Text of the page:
In most animal species, the female is the one who gives birth and cares for the young, but that is not always the case. One exception to that rule is the seahorse role reversal.
Females seahorses compete to secure a mate. The female is the leader in the courtship ritual, which involves an extended “dance.” After the ritual, the female will deposit her eggs in a pouch on the front of the male. The male fertilizes the eggs and keeps the embryo sea horses for as long as ten weeks.
At the end of that time, the male ejects the young with muscle contractions, pushing them out into the ocean to fend for themselves. There can be dozens or hundreds of tiny seahorses, depending on how big the male is. Sea horses live in dense seaweed, which supplies food and hides them from predators. Small fish such as seahorses are easy prey for many animals in the sea, so they need to reproduce in large numbers.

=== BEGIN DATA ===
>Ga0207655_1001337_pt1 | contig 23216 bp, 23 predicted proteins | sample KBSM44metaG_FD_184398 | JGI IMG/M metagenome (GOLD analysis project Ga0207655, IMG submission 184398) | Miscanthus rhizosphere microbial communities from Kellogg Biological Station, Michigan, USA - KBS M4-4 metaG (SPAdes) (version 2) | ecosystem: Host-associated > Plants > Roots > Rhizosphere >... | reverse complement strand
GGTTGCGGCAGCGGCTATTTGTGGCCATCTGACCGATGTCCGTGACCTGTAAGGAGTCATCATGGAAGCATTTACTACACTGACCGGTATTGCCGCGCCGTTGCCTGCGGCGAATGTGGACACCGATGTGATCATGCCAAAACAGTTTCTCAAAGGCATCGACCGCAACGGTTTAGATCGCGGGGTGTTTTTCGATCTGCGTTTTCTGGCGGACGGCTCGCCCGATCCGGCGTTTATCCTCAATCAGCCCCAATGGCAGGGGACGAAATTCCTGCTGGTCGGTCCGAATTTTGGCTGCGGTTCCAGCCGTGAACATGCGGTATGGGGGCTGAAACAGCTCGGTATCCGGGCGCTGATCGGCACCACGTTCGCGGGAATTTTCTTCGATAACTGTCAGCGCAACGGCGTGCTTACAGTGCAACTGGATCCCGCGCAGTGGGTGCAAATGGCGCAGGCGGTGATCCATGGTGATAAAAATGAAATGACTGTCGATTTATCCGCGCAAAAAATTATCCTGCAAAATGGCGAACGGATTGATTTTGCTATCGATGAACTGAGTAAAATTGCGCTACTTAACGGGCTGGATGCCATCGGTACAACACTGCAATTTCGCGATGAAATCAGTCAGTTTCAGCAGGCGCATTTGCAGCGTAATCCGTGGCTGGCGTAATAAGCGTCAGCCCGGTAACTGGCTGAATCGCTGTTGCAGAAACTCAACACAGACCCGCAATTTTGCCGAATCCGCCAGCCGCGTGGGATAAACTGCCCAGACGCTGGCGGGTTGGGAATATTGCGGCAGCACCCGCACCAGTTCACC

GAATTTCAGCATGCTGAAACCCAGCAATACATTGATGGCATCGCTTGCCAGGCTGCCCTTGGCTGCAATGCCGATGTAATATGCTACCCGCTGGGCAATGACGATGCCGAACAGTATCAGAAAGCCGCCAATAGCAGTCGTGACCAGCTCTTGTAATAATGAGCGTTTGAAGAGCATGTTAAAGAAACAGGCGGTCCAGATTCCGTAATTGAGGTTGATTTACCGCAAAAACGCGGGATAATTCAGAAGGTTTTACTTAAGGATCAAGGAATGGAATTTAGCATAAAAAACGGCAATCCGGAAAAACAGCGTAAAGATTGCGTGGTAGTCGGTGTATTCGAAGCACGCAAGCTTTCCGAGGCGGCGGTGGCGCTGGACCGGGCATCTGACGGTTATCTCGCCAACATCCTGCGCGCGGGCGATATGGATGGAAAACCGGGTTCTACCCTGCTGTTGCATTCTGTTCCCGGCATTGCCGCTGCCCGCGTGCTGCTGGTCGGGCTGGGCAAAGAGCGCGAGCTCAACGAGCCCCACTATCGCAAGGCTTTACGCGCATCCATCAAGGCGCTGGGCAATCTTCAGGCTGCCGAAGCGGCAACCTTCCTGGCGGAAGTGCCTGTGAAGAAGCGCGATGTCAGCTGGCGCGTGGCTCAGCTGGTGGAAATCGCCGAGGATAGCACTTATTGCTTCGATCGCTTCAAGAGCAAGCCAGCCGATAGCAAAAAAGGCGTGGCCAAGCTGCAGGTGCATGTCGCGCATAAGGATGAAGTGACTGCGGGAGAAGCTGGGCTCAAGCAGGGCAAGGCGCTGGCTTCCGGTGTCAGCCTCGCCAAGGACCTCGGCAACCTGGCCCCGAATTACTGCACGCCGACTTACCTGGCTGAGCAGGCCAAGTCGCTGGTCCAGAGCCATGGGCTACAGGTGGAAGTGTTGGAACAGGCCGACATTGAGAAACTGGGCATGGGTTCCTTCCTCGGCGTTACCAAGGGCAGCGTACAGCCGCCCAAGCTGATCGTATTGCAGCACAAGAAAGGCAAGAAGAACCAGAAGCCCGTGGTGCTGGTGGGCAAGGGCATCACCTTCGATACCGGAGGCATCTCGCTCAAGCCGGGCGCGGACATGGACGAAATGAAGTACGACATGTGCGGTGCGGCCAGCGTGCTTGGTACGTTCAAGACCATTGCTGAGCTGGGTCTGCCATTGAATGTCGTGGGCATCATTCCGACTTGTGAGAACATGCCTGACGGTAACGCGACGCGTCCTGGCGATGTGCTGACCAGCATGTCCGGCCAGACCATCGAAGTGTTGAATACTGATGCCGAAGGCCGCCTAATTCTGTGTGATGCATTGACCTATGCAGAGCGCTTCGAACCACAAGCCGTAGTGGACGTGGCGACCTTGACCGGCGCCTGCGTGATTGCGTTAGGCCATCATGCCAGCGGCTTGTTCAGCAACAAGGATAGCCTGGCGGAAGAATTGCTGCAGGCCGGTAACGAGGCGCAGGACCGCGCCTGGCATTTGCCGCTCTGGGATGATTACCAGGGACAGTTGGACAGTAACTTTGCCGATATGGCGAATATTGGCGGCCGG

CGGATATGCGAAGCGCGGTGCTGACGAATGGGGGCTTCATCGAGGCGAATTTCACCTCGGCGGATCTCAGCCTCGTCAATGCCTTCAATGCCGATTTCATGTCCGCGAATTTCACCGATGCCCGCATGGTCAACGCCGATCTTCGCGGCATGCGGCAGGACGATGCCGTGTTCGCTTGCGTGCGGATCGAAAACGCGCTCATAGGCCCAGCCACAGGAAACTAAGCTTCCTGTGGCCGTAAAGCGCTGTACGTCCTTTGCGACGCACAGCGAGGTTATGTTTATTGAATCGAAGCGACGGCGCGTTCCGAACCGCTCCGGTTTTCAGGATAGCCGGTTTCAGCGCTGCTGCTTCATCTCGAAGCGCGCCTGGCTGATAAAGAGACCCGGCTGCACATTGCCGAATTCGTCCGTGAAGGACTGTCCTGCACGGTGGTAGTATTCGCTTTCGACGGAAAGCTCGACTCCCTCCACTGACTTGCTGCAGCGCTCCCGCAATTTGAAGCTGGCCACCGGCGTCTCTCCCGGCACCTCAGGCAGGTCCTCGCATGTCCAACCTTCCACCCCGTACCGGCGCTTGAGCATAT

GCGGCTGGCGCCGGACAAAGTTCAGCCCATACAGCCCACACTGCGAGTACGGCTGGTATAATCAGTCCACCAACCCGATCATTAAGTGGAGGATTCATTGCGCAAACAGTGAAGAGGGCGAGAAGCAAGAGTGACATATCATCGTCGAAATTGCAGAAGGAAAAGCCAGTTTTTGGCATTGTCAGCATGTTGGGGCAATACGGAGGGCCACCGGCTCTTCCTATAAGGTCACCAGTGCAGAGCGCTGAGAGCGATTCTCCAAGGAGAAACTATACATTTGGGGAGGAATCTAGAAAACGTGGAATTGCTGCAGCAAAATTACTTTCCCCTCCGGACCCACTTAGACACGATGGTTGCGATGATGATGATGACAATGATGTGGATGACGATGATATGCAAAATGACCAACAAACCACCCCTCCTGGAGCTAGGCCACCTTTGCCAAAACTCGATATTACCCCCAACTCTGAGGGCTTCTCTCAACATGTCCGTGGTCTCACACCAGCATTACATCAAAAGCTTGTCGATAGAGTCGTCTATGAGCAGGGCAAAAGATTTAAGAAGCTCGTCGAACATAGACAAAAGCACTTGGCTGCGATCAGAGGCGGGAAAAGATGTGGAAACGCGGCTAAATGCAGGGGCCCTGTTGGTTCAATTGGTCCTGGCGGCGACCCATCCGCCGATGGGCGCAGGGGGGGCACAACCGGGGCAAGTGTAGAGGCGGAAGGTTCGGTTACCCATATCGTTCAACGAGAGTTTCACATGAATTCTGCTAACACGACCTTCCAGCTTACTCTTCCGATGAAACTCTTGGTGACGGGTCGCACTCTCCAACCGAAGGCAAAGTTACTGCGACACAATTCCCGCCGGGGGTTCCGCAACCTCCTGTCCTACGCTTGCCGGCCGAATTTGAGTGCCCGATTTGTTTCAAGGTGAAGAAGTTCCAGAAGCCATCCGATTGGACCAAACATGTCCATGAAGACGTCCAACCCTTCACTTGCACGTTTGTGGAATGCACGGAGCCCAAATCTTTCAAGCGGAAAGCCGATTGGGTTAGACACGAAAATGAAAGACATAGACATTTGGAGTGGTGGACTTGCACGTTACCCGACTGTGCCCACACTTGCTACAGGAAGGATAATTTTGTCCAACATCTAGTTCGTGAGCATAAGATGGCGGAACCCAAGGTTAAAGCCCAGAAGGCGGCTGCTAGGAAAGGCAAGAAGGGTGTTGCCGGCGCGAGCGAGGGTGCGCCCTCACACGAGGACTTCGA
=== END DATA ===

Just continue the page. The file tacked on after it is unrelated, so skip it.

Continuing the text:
Besides the seahorse role reversal, there are other cases in the natural world where a male is the caregiver for offspring. Diversity is the answer to many needs of a balanced life system, and the male and female roles can be different depending on the needs of the ecosystem.
The more we learn of the natural world, the more examples we see of incredible design and planning which reflect God’s actions in preparing this planet for human life. We all have a role in protecting the diversity of living things God has placed in our care.
— John N. Clayton © 2020
National Wildlife magazine for December-January 2021 has pictures of seahorse birthing.